GUI Design


Video Script

Let’s talk a bit about how to design user interfaces in our programs. First and foremost, I want to make it clear that this class is NOT a user interface design class, nor am I a particular expert on good user interface design. Instead, we are mainly focused on learning how to build the interfaces and make them functional, with design left as a extra topic that you are welcome to explore as your time allows. Simply put, we could spend an entire semester just learning all of the intricate ways we can add design and style to modern GUIs, but we really want to focus on the code and functionality behind the scenes as much as possible. When in doubt, try to make your GUIs as simple and straightforward as possible, and learn from your users as they give you feedback.

So, how do we begin designing a new GUI for a program? As it turns out, the simplest tool is usually the best, and in this case we’ll want to draw a sketch of our application. So, I’m going to walk through designing a fictional screen that looks similar to something we might use in one of our projects in this course.

First, we’ll need to start with a window. This is the outermost part of our application, and the Window itself is usually created by the operating system. Inside of that window is where we’ll be able to place our content.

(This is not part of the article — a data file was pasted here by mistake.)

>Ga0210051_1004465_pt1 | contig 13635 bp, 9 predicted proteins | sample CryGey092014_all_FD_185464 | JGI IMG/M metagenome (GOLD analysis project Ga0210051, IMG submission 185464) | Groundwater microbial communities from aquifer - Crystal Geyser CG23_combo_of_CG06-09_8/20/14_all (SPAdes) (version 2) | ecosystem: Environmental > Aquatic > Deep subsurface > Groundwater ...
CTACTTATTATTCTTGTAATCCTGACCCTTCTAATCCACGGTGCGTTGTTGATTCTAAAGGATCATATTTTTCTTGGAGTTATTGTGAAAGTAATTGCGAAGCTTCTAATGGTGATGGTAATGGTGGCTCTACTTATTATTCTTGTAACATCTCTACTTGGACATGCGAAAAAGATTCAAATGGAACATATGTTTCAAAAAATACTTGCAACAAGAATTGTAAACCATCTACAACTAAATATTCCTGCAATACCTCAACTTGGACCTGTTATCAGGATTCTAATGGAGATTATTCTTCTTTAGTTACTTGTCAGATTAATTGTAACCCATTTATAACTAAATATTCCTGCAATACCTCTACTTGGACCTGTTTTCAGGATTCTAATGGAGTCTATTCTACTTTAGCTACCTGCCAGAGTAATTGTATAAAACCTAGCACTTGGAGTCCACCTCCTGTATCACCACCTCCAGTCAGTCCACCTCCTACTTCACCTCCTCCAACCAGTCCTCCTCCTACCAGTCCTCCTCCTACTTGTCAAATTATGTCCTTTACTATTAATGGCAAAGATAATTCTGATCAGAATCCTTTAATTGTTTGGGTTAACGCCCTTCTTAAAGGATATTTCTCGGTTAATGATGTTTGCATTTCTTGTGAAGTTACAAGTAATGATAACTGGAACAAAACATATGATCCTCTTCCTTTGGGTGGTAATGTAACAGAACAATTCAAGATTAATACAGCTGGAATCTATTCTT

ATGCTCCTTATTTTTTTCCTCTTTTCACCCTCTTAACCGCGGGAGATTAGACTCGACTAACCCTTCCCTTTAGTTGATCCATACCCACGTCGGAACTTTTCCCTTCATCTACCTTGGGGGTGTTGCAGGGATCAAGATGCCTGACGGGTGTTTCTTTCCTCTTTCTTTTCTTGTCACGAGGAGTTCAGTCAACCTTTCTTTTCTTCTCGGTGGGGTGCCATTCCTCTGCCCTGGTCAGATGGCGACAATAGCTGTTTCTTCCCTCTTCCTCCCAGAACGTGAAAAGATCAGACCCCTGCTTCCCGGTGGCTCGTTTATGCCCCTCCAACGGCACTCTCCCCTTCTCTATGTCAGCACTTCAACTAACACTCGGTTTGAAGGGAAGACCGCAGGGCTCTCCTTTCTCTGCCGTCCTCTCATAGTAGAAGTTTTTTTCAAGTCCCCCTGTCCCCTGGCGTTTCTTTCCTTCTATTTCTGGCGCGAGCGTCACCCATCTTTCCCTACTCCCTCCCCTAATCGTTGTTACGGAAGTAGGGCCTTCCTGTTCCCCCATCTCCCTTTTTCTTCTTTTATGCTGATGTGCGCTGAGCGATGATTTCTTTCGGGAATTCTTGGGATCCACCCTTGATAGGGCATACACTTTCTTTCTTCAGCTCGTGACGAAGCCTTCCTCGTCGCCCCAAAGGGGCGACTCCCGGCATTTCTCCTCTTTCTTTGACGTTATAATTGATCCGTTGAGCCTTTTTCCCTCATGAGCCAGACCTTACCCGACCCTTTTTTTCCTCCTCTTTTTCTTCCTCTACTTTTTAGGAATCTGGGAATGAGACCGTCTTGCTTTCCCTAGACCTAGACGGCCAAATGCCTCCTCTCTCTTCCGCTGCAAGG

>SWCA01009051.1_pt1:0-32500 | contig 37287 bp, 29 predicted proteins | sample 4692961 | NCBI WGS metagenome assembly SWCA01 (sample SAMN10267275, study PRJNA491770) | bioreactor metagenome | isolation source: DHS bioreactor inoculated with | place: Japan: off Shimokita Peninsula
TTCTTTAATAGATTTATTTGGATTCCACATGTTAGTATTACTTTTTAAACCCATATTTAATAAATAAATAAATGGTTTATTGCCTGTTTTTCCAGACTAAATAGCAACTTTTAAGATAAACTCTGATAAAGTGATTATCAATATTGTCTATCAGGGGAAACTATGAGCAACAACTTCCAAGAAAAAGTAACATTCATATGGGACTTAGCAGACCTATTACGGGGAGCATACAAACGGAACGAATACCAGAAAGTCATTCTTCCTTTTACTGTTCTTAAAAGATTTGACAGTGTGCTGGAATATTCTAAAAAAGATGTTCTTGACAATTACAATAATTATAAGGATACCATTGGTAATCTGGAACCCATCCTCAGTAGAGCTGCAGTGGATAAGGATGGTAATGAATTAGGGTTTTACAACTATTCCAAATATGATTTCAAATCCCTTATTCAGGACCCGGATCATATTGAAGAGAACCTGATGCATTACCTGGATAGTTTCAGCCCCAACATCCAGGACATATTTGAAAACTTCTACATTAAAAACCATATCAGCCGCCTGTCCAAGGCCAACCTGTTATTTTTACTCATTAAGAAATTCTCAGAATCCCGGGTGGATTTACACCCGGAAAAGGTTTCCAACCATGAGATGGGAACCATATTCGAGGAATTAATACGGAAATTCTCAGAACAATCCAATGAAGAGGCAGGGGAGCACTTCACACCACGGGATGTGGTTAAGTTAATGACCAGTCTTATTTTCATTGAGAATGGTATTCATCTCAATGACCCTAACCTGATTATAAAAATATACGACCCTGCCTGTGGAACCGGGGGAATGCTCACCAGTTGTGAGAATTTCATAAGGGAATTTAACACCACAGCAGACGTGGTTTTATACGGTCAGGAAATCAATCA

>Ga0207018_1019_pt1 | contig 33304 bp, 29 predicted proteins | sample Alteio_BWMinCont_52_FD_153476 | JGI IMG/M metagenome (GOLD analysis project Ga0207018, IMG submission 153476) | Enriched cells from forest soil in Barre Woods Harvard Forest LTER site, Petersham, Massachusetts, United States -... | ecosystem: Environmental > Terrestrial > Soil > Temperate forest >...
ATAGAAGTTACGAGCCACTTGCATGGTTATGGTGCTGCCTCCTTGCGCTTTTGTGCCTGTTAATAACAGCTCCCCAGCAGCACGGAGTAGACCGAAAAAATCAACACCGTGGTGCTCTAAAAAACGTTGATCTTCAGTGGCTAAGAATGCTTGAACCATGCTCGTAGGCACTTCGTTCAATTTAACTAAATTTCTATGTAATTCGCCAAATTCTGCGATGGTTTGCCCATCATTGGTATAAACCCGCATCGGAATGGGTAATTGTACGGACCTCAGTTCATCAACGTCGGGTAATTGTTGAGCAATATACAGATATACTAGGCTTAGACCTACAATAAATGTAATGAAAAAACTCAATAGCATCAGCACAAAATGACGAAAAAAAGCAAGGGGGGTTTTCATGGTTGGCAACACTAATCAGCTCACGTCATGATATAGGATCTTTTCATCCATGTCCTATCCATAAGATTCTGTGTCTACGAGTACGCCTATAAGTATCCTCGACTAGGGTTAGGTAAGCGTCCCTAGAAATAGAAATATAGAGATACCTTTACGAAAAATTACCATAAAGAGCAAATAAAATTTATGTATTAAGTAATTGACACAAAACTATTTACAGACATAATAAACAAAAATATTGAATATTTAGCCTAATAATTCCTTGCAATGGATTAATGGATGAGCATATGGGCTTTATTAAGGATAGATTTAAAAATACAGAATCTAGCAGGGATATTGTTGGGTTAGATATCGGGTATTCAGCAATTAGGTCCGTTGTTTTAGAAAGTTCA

For this application, I’m going to use a couple of different panels. The main panel to the left will contain most of the content, but I’m also creating a sidebar to the right that will serve as a persistent area to keep track of a few items. By dividing our application into panels, we can swap out the content stored in these panels without completely redoing the application window itself.

Once I’ve built the basic structure of my application, it’s time to add the individual elements. In this case, I’m developing a possible point of sale system for a restaurant, so I’ve added buttons to the main content panel for each item on the menu, and a sidebar that will list the items in the order. This is a very simple GUI, but it helps us get an idea for what it might look like in practice.

Next, we can go through and annotate our sketch, pointing out which types of element we intend to use. We might also add additional information such as the layout that each panel should have. Here, we see that we are creating one button per menu item in the main panel, which will use a grid layout to arrange all of the buttons. In the sidebar, we have some labels, a list box, and a button that keep track of the current order itself. So, now we can start to visualize in our mind what our application will look like and how it will function before we’ve ever started building it. In fact, it took me probably 15 minutes to develop this prototype, and it is already something I could share with my users to get feedback on how useful they’d find this design, long before I spend any time trying to develop it in code.